Thailand on Tuesday confirmed its first two cases of swine flu in people who had travelled to Mexico, becoming the only Southeast Asian nation hit by the virus so far.
Public Health Minister Witthaya Keawparadai said the patients, both Thai nationals, had recovered and there were no signs that the A(H1N1) virus had spread.
"There are two confirmed cases of A(H1N1), both of them contracted from Mexico," Witthaya told a press conference in Bangkok.
The cases came to light after the patients returned separately from visits to Mexico, the epicentre of the outbreak, suffering from mild fever, but recovered after treatment with anti-viral drugs, Witthaya said.
The Centers for Disease Control and Prevention in the United States confirmed the virus in a sample from the first patient, while a Thai laboratory confirmed the second case, he added.
Medical authorities were keeping three people who had been in contact with the first person and five people in contact with the second patient under surveillance, he added.
None had reported signs of infection, he said.
The ministry later issued a statement urging travellers returning from any foreign destination to see a doctor within seven days if they had flu-like symptoms.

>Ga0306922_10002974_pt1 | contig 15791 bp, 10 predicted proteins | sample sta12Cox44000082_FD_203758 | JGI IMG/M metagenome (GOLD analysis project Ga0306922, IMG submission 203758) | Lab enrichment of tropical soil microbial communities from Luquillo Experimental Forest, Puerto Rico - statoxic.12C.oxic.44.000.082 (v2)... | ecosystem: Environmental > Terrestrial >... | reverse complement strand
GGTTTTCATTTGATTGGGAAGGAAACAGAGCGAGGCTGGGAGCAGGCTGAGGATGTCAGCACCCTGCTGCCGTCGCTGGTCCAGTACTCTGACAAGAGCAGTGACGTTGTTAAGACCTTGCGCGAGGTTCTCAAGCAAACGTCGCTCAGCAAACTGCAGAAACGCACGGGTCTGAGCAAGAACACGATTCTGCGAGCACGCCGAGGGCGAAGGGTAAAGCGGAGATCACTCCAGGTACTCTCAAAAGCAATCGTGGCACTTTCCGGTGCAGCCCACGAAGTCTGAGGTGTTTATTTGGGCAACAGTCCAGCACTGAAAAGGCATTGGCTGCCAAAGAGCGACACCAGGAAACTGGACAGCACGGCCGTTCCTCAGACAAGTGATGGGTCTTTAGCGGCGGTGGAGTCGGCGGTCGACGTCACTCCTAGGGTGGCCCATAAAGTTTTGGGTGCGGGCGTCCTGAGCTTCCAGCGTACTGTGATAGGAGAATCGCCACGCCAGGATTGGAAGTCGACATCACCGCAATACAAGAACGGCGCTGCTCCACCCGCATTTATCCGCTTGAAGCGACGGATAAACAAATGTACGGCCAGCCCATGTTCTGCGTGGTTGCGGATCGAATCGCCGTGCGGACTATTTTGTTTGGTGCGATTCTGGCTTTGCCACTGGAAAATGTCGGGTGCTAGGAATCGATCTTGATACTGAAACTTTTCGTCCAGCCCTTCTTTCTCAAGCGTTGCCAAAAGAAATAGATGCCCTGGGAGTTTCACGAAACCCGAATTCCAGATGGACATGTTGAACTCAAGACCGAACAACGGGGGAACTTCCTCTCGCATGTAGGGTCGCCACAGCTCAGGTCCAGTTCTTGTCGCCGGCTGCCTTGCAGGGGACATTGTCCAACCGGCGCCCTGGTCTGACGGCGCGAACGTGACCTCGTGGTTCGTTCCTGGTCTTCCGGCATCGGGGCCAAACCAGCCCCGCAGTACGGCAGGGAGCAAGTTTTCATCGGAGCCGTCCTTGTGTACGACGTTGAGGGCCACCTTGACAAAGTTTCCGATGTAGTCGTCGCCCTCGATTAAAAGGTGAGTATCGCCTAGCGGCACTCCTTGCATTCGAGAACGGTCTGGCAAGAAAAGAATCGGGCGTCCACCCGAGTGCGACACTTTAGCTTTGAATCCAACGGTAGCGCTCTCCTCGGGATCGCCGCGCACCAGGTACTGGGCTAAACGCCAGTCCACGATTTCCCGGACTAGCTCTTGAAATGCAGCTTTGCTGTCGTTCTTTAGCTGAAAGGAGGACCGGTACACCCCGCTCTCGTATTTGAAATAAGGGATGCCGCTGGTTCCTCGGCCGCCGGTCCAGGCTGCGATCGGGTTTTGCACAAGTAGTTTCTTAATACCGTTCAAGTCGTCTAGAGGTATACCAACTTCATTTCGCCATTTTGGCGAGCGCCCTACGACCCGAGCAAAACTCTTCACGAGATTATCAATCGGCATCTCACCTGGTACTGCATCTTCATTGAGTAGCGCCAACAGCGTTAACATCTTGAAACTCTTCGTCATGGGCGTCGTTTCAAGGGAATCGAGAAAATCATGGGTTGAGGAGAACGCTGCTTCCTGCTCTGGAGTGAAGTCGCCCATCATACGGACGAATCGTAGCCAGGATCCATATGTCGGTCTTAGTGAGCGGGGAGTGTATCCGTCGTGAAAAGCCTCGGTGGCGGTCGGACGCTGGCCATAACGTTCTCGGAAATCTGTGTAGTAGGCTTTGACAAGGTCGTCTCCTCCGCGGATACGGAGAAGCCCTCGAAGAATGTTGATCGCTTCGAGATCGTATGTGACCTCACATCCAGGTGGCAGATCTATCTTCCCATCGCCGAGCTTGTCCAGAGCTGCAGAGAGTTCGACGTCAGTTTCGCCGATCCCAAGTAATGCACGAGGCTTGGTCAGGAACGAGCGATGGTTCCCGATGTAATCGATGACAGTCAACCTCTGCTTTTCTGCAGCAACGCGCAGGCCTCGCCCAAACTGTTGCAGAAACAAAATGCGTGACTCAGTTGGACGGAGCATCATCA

Witthaya reiterated that Thailand still has a travel warning for the United States, Mexico, Canada, Britain and Spain -- the five countries with the most number of swine flu cases.
"We have advised Thais to postpone trips to those countries and also travellers who returned from them must immediately see the doctor," he said.
The cases came just days after Thailand hosted a major conference on swine flu, at which Asian nations agreed to increase their stockpiles of anti-viral medicines.
Health ministers from China, Japan, South Korea and the 10-member Association of Southeast Asian Nations (ASEAN) also urged global health chiefs to ensure fair distribution of medicine in case of a pandemic.
Thailand has previously been hit by avian influenza, with 25 human cases and 17 deaths since 2004. The last case here was in 2006.
Experts have warned that preventing swine flu from infecting patients who are sick with avian flu should be a top priority, especially in Asia, to prevent the viruses mixing and mutating into a highly pathogenic form.
The World Health Organization's death toll from the A(H1N1) virus passed 50 at the weekend. It has reported 4,694 cases worldwide, most of them involving relatively mild symptoms.